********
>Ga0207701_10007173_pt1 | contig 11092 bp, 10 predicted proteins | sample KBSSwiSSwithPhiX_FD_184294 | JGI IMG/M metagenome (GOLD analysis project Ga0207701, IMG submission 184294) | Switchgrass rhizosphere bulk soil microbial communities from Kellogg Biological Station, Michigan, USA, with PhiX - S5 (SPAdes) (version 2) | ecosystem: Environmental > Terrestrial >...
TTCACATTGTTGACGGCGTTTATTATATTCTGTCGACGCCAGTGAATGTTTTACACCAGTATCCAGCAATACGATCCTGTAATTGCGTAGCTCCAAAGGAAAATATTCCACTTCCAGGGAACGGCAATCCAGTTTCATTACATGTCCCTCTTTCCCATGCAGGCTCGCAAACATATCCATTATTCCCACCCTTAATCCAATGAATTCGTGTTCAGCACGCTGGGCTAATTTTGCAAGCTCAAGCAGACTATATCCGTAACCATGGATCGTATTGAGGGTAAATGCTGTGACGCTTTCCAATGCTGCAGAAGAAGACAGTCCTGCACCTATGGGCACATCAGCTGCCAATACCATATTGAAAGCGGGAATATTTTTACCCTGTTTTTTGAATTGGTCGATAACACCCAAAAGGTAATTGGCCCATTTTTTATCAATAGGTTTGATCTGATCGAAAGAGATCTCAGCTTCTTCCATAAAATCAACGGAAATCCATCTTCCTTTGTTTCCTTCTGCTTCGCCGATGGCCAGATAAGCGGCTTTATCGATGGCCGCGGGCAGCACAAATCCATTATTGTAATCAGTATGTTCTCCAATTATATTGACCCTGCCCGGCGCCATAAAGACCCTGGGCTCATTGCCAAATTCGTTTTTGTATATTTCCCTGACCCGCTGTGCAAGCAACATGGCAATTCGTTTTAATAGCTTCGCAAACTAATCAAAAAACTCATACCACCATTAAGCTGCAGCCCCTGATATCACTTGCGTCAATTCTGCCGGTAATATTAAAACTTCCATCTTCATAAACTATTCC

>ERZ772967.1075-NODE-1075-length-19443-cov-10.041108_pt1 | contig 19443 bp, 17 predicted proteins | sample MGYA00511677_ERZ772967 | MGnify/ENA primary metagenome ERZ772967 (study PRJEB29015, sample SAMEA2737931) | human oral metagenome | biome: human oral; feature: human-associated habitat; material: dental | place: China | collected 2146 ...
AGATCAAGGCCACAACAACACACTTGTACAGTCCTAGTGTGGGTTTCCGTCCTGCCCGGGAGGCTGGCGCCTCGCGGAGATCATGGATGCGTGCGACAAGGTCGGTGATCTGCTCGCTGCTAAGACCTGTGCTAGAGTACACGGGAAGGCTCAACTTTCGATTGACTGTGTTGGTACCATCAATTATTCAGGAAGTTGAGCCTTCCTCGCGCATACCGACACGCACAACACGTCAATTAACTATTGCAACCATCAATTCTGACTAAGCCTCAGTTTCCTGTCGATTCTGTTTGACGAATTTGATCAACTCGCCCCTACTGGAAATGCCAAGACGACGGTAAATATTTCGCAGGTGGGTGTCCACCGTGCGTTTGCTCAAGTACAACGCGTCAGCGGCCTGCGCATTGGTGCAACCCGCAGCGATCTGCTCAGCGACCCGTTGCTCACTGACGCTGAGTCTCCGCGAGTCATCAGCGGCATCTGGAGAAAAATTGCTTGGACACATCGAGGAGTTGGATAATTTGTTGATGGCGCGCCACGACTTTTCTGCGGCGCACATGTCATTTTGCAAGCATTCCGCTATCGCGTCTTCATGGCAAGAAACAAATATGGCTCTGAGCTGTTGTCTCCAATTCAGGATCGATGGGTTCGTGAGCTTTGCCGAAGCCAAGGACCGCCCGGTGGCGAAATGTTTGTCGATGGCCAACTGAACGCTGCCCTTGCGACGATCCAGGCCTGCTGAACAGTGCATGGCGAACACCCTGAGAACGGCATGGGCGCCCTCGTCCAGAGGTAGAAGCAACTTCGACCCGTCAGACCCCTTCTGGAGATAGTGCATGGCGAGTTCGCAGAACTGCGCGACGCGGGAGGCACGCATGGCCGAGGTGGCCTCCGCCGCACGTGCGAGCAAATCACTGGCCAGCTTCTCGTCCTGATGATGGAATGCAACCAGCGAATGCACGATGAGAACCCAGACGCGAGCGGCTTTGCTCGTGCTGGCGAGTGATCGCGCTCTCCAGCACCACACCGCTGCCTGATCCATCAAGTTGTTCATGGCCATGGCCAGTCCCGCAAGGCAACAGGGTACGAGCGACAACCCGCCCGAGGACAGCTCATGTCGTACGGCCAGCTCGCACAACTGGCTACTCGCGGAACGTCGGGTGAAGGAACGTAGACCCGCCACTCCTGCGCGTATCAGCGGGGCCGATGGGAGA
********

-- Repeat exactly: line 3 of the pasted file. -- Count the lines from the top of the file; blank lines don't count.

>ERZ772967.1075-NODE-1075-length-19443-cov-10.041108_pt1 | contig 19443 bp, 17 predicted proteins | sample MGYA00511677_ERZ772967 | MGnify/ENA primary metagenome ERZ772967 (study PRJEB29015, sample SAMEA2737931) | human oral metagenome | biome: human oral; feature: human-associated habitat; material: dental | place: China | collected 2146 ...